cortisol

noun
cor·​ti·​sol | \ˈkȯr-tə-ˌsȯl, -ˌzȯl, -ˌsōl, -ˌzōl\

Definition of cortisol 

: a glucocorticoid C21H30O5 produced by the adrenal cortex upon stimulation by ACTH that mediates various metabolic processes (such as gluconeogenesis), has anti-inflammatory and immunosuppressive properties, and whose levels in the blood may become elevated in response to physical or psychological stress

called also hydrocortisone

Examples of cortisol in a Sentence

Recent Examples on the Web

The good news is that the breadth of offerings that take high cortisol levels to task has never been greater, allowing for a release in tension and a feeling of ease during this spirited season. Lauren Valenti, Vogue, "5 Ways to De-Stress—And Stay Sane—During the Holidays," 19 Nov. 2018 Stress produces excess cortisol, which causes your body to retain water, explains Sean Garner, trainer at Anatomy at 1220 in Miami, FL. Diana Vilibert, Redbook, "5 Easy Ways to Lose Water Weight ASAP — Without Starving Yourself," 12 Jan. 2017 This can help balance hormonal output (cortisol would be the biggest as far as sleep is concerned) as much as possible. Lori Nickel, Milwaukee Journal Sentinel, "A trainer's advice for parents on the go hoping to stay fit," 12 June 2018 The trouble is European eels need to build up fat before their migration to the Sargasso Sea to breed, and higher levels of cortisol could delay the timing of this journey. National Geographic, "Some Rivers Are So Drug-Polluted, Their Eels Get High on Cocaine," 20 June 2018 Running lowers cortisol and allows creativity to flow. Martin Fritz Huber, Outside Online, "The Invisible Benefits of Running," 19 June 2018 Their body releases a flood of stress hormones such as cortisol and adrenaline. William Wan, BostonGlobe.com, "What separation from parents does to children: ‘The effect is catastrophic’," 19 June 2018 Another tasty mood-booster and tension tamer: dark cherries, which a 2012 study found to reduce cortisol and increase serotonin, a brain chemical that helps regulate mood. Tori Rodriguez, Woman's Day, "10 Ways to Use Your Senses to Beat Stress," 20 May 2016 This is likely because at night, your body can release higher levels of the stress hormone cortisol that may promote more bodily inflammation, including in your airways. Korin Miller, SELF, "9 Asthma Symptoms Absolutely Everyone Should Know," 1 June 2018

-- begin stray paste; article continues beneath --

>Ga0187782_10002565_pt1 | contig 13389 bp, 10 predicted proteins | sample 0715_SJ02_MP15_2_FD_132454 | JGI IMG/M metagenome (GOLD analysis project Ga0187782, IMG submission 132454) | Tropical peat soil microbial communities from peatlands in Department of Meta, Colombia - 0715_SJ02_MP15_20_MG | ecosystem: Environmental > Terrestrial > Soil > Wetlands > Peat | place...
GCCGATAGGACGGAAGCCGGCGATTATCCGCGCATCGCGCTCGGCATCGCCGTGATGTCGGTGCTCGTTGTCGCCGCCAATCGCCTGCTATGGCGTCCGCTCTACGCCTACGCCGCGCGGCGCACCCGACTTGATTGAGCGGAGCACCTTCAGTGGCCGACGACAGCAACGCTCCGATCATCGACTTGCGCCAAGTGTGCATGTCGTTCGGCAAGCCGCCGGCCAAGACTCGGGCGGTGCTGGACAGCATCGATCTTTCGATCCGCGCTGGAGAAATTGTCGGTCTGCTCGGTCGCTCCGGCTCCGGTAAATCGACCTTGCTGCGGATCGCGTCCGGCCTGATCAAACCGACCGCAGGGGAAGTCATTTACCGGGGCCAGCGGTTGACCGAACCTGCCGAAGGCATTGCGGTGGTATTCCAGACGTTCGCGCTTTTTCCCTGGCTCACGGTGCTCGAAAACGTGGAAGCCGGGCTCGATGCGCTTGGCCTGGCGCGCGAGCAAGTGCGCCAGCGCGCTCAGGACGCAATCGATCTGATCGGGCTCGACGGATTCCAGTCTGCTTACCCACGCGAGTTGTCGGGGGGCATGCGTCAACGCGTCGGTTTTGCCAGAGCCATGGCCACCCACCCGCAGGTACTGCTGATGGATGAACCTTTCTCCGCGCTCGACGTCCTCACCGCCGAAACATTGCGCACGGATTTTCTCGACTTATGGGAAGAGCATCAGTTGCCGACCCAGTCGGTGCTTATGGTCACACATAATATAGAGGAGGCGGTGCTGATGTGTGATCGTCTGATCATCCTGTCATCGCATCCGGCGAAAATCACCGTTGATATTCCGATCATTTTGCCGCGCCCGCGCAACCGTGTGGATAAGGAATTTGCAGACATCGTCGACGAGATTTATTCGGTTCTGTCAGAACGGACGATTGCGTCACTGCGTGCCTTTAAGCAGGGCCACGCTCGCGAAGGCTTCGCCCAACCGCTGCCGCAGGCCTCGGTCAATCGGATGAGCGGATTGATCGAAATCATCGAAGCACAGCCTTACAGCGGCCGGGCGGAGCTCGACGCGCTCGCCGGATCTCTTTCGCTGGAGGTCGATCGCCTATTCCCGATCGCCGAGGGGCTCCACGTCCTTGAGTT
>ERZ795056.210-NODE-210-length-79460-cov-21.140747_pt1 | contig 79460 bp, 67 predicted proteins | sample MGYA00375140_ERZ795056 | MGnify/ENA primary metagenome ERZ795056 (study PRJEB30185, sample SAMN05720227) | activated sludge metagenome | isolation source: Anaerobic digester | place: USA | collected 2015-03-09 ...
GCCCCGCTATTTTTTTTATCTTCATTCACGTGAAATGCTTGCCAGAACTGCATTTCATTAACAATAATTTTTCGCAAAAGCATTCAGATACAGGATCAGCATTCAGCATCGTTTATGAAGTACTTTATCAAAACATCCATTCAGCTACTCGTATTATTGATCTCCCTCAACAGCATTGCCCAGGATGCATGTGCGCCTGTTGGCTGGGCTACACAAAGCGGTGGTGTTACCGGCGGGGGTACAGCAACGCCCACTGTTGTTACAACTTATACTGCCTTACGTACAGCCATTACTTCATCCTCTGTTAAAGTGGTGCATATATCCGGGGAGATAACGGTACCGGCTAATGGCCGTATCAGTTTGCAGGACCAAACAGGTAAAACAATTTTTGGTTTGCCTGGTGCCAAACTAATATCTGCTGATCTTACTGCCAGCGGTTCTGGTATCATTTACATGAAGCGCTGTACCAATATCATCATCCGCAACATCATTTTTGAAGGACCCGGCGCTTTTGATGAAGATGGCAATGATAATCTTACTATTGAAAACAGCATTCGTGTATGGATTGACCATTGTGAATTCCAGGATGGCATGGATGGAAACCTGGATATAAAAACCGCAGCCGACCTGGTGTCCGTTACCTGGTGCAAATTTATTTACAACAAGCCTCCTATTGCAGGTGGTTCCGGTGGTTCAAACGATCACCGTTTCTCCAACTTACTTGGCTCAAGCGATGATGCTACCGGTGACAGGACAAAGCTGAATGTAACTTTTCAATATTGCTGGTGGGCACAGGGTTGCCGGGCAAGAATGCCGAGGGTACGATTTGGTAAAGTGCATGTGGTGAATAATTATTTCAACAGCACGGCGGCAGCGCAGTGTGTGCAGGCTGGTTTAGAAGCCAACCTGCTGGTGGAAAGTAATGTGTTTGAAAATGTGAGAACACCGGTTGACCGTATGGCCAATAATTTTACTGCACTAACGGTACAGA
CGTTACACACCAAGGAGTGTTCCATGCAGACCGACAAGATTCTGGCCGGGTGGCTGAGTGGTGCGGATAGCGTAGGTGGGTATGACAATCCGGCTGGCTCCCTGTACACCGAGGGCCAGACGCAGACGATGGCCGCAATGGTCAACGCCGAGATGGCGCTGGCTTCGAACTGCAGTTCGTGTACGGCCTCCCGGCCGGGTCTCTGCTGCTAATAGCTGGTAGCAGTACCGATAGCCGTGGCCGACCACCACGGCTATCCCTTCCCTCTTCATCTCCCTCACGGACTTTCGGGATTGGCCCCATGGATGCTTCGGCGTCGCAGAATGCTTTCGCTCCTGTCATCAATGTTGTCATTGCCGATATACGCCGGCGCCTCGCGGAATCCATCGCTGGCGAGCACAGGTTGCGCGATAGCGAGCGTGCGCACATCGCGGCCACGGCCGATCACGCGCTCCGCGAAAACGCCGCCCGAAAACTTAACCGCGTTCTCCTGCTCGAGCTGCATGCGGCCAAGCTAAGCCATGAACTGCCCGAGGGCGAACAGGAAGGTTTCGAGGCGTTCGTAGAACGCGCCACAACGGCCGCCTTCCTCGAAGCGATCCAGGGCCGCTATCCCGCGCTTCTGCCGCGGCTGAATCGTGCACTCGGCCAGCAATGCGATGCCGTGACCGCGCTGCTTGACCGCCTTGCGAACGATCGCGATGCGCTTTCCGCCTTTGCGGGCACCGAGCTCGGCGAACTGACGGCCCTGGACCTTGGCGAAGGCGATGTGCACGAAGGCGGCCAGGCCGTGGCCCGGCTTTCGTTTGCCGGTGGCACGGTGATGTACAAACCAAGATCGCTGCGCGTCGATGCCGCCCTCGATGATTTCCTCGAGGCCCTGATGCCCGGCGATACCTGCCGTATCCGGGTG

These example sentences are selected automatically from various online news sources to reflect current usage of the word 'cortisol.' Views expressed in the examples do not represent the opinion of Merriam-Webster or its editors. Send us feedback.

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First Known Use of cortisol

1951, in the meaning defined above

History and Etymology for cortisol

cortisone + -ol entry 1

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Statistics for cortisol

Last Updated

5 Dec 2018

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Time Traveler for cortisol

The first known use of cortisol was in 1951

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More Definitions for cortisol

cortisol

noun
cor·​ti·​sol | \ˈkȯrt-ə-ˌsȯl, -ˌzȯl, -ˌsōl, -ˌzōl \

Medical Definition of cortisol 

: a glucocorticoid C21H30O5 produced by the adrenal cortex upon stimulation by ACTH that mediates various metabolic processes (as gluconeogenesis), has anti-inflammatory and immunosupressive properties, and whose levels in the blood may become elevated in response to physical or psychological stress

called also hydrocortisone

More from Merriam-Webster on cortisol

Rhyming Dictionary: Words that rhyme with cortisol

Britannica.com: Encyclopedia article about cortisol

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